Current explorations in HNW – especially those explorations that investigate the very fringes – have served both to show the broad scope of the genre as well as to define its boundaries more clearly. While on the one end of the spectrum there is a steady stream of ever harsher walls that leave no space to breathe, the other end of the spectrum has seen artists employing quiet and sparseness instead; especially in ambient noise wall and crackle studies, the individual bursts of sounds (pops, crackles) that make up the wall – and by extension, the spaces between them – have grown ever more important and distinct. The broad range of sound within the wall genre (from sparse crackles to harsh blasting) exemplifies – in a fascinating way all of its own – the interesting interplay of tone and tempo. Purge Fluids is French duo Malheurr’s modest contribution to this active musical (noisy) dialogue and juxtaposes HNW with black metal rife with blast beats.
Indeed, Purge Fluids presented something of a blend of black metal with HNW. Although the sound was decidedly HNW, with a jittery, grinding crackle dominating the sound, buried in the mix there were distinct blast beats and even some guitar shredding to be discerned, though I think they were incorporated into the sound subtly and successfully enough to keep the wall a wall while at the same time managing to lend it a black metal vibe. The black metal nature of the recordings was, of course, further emphasized by its artwork, which – while keeping to the Void Worship template, breathed a distinctly (black) metal vibe. The blurb was accompanied by a quote from band member Dominic:
Luc [fellow band member] plays a lot of HNW before our recording sessions. This time he plays a really nasty, grimy tape. We sit with our beer nodding our heads to the wall and I give Luc a look. ‘Putain, this is like a fucking blast beat!’, I scream at him, and in that moment we know what we must do. We record two filthy blasting bm tracks and then we play them in our room while putting our hnw on top. The room fills with PURE FUCKING BLAST. We don’t know if it’s wall or drums but what we know is it’s bliss.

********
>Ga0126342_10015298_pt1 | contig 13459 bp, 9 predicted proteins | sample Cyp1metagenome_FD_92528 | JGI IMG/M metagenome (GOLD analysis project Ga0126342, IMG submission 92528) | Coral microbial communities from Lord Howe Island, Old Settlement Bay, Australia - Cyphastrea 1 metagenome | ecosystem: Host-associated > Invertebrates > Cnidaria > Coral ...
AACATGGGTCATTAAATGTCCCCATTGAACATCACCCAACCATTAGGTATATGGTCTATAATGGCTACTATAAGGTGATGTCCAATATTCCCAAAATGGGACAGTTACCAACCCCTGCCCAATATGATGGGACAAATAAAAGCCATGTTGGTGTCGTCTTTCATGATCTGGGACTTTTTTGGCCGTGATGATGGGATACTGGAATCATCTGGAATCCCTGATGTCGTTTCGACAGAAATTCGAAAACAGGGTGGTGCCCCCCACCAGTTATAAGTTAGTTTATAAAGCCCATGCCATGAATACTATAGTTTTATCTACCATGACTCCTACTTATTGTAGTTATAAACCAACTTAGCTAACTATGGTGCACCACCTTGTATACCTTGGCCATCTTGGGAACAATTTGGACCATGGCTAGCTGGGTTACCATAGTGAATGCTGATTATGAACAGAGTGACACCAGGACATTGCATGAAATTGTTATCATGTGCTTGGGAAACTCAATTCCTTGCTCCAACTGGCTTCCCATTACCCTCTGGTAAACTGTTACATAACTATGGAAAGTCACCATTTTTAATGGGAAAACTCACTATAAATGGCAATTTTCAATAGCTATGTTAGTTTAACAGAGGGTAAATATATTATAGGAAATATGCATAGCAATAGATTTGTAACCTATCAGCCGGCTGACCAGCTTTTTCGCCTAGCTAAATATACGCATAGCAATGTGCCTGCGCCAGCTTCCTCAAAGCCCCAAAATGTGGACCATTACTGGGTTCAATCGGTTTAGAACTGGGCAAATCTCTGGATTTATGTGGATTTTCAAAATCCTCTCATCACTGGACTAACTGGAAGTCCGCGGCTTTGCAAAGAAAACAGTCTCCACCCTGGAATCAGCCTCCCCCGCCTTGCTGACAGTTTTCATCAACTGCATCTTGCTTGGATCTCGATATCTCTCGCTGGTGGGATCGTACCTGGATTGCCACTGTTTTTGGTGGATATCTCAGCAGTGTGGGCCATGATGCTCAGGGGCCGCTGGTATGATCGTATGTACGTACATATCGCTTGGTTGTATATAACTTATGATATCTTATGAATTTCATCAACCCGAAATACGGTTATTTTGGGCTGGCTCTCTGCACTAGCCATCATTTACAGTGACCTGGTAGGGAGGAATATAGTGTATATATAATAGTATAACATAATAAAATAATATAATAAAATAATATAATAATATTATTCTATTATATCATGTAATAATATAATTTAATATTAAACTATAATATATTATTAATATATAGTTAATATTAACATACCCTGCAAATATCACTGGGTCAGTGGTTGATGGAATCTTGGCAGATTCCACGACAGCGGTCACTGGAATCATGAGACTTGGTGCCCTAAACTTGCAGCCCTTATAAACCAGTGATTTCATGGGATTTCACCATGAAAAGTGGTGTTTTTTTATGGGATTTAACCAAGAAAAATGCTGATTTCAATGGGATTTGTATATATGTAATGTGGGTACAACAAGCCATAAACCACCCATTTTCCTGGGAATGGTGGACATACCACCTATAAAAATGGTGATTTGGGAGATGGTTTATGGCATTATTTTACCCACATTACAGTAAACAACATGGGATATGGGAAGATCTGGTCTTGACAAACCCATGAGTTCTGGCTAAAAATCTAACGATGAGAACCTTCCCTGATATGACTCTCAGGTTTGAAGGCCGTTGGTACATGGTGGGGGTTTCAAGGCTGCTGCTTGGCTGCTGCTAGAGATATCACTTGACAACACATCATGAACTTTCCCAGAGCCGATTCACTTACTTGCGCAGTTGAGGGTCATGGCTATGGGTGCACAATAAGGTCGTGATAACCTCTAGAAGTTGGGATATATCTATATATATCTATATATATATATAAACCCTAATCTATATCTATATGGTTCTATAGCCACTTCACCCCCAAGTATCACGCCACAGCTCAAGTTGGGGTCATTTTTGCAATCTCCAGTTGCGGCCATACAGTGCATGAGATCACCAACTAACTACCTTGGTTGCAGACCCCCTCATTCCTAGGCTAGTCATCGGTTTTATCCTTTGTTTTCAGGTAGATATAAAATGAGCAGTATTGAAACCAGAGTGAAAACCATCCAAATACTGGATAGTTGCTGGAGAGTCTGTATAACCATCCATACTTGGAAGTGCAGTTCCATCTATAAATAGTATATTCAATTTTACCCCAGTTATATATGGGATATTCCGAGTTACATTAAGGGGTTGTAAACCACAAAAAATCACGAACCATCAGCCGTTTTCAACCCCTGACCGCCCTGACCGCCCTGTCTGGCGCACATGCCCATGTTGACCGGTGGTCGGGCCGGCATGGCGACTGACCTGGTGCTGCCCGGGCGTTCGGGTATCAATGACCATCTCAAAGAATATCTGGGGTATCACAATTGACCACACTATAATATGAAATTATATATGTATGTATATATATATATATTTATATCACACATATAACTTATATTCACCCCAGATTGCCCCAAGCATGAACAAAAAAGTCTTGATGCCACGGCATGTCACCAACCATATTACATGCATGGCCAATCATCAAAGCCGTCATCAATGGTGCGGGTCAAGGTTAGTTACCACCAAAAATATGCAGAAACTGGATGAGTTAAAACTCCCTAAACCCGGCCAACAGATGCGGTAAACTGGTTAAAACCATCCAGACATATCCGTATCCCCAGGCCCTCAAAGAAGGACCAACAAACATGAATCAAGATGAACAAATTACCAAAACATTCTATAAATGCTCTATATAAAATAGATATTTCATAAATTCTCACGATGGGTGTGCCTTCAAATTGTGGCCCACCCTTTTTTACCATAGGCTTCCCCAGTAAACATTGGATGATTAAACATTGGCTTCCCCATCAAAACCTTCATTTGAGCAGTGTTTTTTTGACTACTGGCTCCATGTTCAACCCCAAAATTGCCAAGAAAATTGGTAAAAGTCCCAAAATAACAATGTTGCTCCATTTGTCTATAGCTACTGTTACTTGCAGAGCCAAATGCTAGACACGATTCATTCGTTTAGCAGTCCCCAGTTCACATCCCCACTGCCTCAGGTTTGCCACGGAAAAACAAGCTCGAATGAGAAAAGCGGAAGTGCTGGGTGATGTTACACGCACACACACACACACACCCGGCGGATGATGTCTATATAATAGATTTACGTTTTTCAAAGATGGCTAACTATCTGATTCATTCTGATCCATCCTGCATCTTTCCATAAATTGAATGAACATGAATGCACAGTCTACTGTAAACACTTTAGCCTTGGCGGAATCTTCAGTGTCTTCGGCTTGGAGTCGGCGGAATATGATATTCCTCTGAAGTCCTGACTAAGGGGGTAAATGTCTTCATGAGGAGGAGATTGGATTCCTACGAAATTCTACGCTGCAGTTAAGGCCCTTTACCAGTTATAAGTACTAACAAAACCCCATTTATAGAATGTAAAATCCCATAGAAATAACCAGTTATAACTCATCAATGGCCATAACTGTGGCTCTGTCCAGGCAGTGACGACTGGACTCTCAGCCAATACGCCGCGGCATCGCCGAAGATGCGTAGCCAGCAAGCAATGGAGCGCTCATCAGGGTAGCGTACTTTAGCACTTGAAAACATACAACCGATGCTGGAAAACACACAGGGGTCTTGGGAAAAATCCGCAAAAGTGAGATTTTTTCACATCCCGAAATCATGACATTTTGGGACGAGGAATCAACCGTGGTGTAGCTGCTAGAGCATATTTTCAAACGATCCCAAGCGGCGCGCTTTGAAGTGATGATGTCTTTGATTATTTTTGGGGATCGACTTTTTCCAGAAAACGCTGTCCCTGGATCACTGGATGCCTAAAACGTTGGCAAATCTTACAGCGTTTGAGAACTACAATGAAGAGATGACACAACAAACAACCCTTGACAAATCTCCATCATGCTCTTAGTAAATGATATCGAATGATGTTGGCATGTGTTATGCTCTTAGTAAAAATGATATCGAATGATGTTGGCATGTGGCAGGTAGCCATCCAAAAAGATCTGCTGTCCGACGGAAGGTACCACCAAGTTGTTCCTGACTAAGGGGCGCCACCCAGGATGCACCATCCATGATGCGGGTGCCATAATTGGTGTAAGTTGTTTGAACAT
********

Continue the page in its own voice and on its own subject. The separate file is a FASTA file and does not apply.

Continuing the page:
Dominic’s voice, of course, was entirely mine and encapsulated some thoughts and ideas I’d had concerning HNW and the way it does or might interact – or, perhaps, rather overlap – with other genres. I discussed such ideas at various points with other artists, most notably Damien De Coene, who equally had observed that any genre pushed to its musical extreme might resemble or be entirely similar to HNW. The lo-fi, gritty black metal that was the inspiration (and even a sound source, of course) for Malheurr is one example; splittercore and extratone are other examples of a genre pushed to an extreme where it may become a wall in and of itself. (Equally, of course, HNW’s derivations, especially those into areas of ANW and beyond, have served to demonstrate its closeness to lowercase music, for instance.) One anonymous contribution to my Absent Erratum label, Nike Air Max Nostalgia, is a wonderful demonstration of how (ar)rhythmic oscillations, gabber beats, basses and stutters can be used to create something akin to HNW (although purists may beg to differ with its classification).
The full Soft Fires compilation is currently not uploaded anywhere online; however, I’ve uploaded a few tracks to YouTube, each also adorned with supposed individual cover art.